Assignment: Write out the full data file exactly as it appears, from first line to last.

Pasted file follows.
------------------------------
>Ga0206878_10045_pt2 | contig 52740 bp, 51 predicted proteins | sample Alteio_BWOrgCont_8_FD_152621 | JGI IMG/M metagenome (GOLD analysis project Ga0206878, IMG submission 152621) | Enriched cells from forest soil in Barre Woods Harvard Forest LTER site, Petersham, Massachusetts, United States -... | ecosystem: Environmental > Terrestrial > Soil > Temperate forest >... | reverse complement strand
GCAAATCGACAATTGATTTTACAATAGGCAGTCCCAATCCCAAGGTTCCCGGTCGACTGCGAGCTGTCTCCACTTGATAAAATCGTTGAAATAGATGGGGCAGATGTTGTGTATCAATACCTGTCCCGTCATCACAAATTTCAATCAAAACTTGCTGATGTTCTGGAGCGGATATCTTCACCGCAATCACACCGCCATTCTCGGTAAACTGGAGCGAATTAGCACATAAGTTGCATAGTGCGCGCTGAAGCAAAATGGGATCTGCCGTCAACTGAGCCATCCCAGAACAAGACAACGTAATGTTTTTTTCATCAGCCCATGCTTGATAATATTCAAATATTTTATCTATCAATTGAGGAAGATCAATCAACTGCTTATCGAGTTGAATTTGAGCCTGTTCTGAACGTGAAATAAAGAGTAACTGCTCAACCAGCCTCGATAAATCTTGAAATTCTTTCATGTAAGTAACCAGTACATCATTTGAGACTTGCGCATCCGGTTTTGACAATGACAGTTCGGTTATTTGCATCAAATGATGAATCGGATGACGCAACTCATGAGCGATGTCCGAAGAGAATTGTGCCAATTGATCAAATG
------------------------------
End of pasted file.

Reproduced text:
>Ga0206878_10045_pt2 | contig 52740 bp, 51 predicted proteins | sample Alteio_BWOrgCont_8_FD_152621 | JGI IMG/M metagenome (GOLD analysis project Ga0206878, IMG submission 152621) | Enriched cells from forest soil in Barre Woods Harvard Forest LTER site, Petersham, Massachusetts, United States -... | ecosystem: Environmental > Terrestrial > Soil > Temperate forest >... | reverse complement strand
GCAAATCGACAATTGATTTTACAATAGGCAGTCCCAATCCCAAGGTTCCCGGTCGACTGCGAGCTGTCTCCACTTGATAAAATCGTTGAAATAGATGGGGCAGATGTTGTGTATCAATACCTGTCCCGTCATCACAAATTTCAATCAAAACTTGCTGATGTTCTGGAGCGGATATCTTCACCGCAATCACACCGCCATTCTCGGTAAACTGGAGCGAATTAGCACATAAGTTGCATAGTGCGCGCTGAAGCAAAATGGGATCTGCCGTCAACTGAGCCATCCCAGAACAAGACAACGTAATGTTTTTTTCATCAGCCCATGCTTGATAATATTCAAATATTTTATCTATCAATTGAGGAAGATCAATCAACTGCTTATCGAGTTGAATTTGAGCCTGTTCTGAACGTGAAATAAAGAGTAACTGCTCAACCAGCCTCGATAAATCTTGAAATTCTTTCATGTAAGTAACCAGTACATCATTTGAGACTTGCGCATCCGGTTTTGACAATGACAGTTCGGTTATTTGCATCAAATGATGAATCGGATGACGCAACTCATGAGCGATGTCCGAAGAGAATTGTGCCAATTGATCAAATG